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Building a Web Application Security Program, Part 5: Secure Development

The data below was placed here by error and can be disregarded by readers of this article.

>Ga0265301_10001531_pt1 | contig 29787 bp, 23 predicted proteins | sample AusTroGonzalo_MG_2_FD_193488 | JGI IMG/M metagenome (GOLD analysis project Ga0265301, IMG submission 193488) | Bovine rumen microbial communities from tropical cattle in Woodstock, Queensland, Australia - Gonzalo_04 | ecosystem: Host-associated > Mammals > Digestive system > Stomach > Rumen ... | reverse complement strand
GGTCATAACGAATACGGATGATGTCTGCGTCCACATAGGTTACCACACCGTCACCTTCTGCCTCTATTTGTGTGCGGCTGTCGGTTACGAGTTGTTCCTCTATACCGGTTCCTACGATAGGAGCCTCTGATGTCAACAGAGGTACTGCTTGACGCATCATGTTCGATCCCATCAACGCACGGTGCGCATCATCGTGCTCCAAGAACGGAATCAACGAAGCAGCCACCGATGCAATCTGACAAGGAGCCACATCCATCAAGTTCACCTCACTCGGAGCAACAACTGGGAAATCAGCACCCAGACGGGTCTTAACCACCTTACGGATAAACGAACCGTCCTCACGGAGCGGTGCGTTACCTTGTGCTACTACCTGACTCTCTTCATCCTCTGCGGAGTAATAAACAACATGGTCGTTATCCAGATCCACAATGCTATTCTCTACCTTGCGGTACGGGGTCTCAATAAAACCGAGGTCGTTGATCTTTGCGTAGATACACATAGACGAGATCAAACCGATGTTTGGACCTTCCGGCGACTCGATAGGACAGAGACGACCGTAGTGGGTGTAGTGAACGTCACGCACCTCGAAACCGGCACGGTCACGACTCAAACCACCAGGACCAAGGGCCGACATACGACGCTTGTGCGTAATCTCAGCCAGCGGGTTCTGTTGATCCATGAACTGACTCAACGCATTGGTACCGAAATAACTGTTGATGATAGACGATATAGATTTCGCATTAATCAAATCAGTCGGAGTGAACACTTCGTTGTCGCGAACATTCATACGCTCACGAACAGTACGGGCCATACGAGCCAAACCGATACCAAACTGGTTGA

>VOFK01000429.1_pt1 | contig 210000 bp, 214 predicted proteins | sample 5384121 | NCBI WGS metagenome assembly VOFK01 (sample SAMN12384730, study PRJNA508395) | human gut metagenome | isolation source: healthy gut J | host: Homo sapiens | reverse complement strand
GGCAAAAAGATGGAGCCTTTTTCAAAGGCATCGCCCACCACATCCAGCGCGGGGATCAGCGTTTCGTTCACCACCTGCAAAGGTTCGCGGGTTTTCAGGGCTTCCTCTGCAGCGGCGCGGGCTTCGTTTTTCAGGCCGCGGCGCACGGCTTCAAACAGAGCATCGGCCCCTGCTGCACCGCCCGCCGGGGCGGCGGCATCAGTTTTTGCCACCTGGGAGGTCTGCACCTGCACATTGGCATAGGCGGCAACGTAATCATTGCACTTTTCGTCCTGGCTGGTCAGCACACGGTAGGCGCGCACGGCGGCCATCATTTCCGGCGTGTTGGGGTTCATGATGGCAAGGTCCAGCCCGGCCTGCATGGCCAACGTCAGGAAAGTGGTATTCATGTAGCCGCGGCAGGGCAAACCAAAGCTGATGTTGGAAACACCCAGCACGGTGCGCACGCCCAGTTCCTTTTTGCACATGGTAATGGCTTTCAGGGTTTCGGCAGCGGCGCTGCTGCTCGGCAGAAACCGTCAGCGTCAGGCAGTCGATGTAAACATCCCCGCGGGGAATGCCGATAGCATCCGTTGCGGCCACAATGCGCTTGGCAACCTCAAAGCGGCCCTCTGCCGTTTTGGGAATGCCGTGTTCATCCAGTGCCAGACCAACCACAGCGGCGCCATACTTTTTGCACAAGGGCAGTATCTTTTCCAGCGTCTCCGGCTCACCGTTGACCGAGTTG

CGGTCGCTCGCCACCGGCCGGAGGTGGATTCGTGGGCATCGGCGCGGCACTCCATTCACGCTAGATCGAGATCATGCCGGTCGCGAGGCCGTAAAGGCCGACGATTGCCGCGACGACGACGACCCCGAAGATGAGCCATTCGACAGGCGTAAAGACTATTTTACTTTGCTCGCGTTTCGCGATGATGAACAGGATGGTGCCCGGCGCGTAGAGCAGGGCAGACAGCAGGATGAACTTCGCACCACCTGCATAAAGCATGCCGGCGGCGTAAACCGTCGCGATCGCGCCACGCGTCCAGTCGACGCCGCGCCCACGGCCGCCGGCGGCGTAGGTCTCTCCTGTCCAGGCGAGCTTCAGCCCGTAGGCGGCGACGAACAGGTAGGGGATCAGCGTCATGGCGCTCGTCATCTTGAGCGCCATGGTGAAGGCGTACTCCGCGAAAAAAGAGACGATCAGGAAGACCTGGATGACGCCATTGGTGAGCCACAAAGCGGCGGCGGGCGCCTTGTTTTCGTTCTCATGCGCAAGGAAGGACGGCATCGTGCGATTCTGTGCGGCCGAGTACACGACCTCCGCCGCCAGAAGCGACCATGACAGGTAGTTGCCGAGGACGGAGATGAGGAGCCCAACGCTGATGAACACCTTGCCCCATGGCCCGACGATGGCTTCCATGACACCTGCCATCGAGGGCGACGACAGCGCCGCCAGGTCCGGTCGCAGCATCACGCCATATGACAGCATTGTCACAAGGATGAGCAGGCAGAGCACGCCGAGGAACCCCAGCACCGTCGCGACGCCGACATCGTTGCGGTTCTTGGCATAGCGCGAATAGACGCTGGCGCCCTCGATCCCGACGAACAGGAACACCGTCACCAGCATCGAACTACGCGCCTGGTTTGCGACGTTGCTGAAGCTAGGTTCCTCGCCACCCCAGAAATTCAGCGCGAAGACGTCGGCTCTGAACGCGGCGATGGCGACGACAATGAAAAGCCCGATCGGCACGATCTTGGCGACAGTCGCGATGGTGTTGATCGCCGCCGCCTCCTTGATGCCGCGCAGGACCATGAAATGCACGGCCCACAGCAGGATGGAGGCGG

Now that we’ve laid out the big picture for a web application security program, it’s time to dig into the individual details. In this part (see also Part 1, Part 2, Part 3, and Part 4) we’re going to discuss how to implement security during the development phases of the web application lifecycle, including which tools we recommend. In web application security, process modification, education, and development tool choices are all typically undeserved. Security is frequently bolted on as an afterthought, rather than built in by design. The intention in this section is to illuminate your best options for integrating security during pre-deployment phases of application development (i.e., requirements gathering, design, implementation, and QA). Web Application Security: Training and the SDLC Most web applications today were designed, built, and deployed before web application security was considered. Secure coding practices are just now entering the consciousness of most web development teams, and usually only after a security ‘event’. Project Management and Assurance teams typically take on security only when a compliance requirement is dropped into their laps. News may have raised awareness of SQL injection attacks, but many developers remain unaware of how reflected Cross Site Scripting and Cross Site Request Forgeries are conducted, much less what can be done to protect against them. Secure Application Development practices, and what typically become part of a Secure Software Development Lifecycle, are in their infancy- in terms of both maturity and adoption. Regardless of what drives your requirements, education and process modification are important first steps for producing secure web applications. Whether you are developing a new code base or retrofitting older applications, project managers, developers, and assurance personnel need to be educated about security challenges to address and secure design and coding techniques. The curriculum should cover both the general threats that need to be accounted for and the methods that hackers typically employ to subvert systems. Specialized training is necessary for each sub-discipline, including process modification options, security models for the deployment platform, security tools, and testing methodologies. Project management needs to be aware of what types of threats are relevant to the web application they are responsible for, and how to make trade-offs that minimize risk while still providing desired capabilities. Developers & QA need to understand how common exploits work, how to test for them, and how to address weaknesses. Whether your company creates its own internal training program, organizes peer educational events, or invests in third party classes, this is key for producing secure applications. Threat modeling, secure design principles, functional security requirements, secure coding practices, and security review/testing form the core of an effective secure SDLC, and are relatively straightforward to integrate into nearly all development processes. Process also plays an important role in code development, and affects security in much the same way it affects employee productivity and product quality. If the product’s specification lacks security requirements, you can’t expect it to be secure. A product that doesn’t undergo security testing, just like a product that skips functional testing, will suffer from flaws and errors. Modification to the Software Development Lifecycle to include security considerations is called Secure-SDLC, and includes simple sanity checks throughout the process to help discover problems early. While Secure-SDLC is far too involved for any real discussion in this post, our goal is instead to highlight the need for development organizations to consider security as a requirement during each phase of development. Tools and test cases, as we will discuss below, can be used to automate testing and assurance, but training and education are essential for taking advantage of them. Using them to augment the development and assurance process reduces overhead compared to ad hoc security adoption, and cuts down on vulnerabilities within the code. Team members educated on security issues are able to build libraries of tests that help catch typical flaws across all newer code. Extreme Programming techniques can be used to help certify that modules and components meet security requirements as part of unit testing, alongside non-security functional testing and regression sweeps provided by assurance teams. Remember- you are the vendor, and your team should know your code better than anyone, including how to break it. Static Analysis Tools There are a number of third party tools, built by organizations which understand the security challenges of web app development, to help with code review for security purposes. Static analysis examines the source code of a web application, looking for common vulnerabilities, errors, and omissions within the constructs of the language itself. This serves as an automated counterpart to peer review. Among other things, these tools generally scan for un-handled error conditions, object availability or scope, and potential buffer overflows. The concept is called “static analysis” because it examines the source code files, rather than either execution flow of a running program or executable object code. These products run during the development phase to catch problems prior to more formalized testing procedures. The earlier a problem is found the easier (and cheaper) it is to fix. Static analysis supplements code review performed by developers, speeding up scans and finding bugs more quickly and cheaply than humans. The tools can hook into source code management for automated execution on a periodic basis, which again helps with early identification of issues. Static analysis is effective at discovering ‘wetware’ problems, or problems in the code that are directly attributable to programmer error. The better tools integrate well with various development environments (providing educational feedback and suggesting corrective actions to programmers); can prioritize discovered vulnerabilities based on included or user-provided criteria; and include robust reporting to keep management informed, track trends, and engage the security team in the development process without requiring them double as programmers. Static analysis tools are only moderately effective against buffer overruns, SQL injection, and code misuse. They do not account for all of the pathways within the code, and are blind to certain types of vulnerabilities and problems that are only apparent at runtime. To fill this gap, dynamic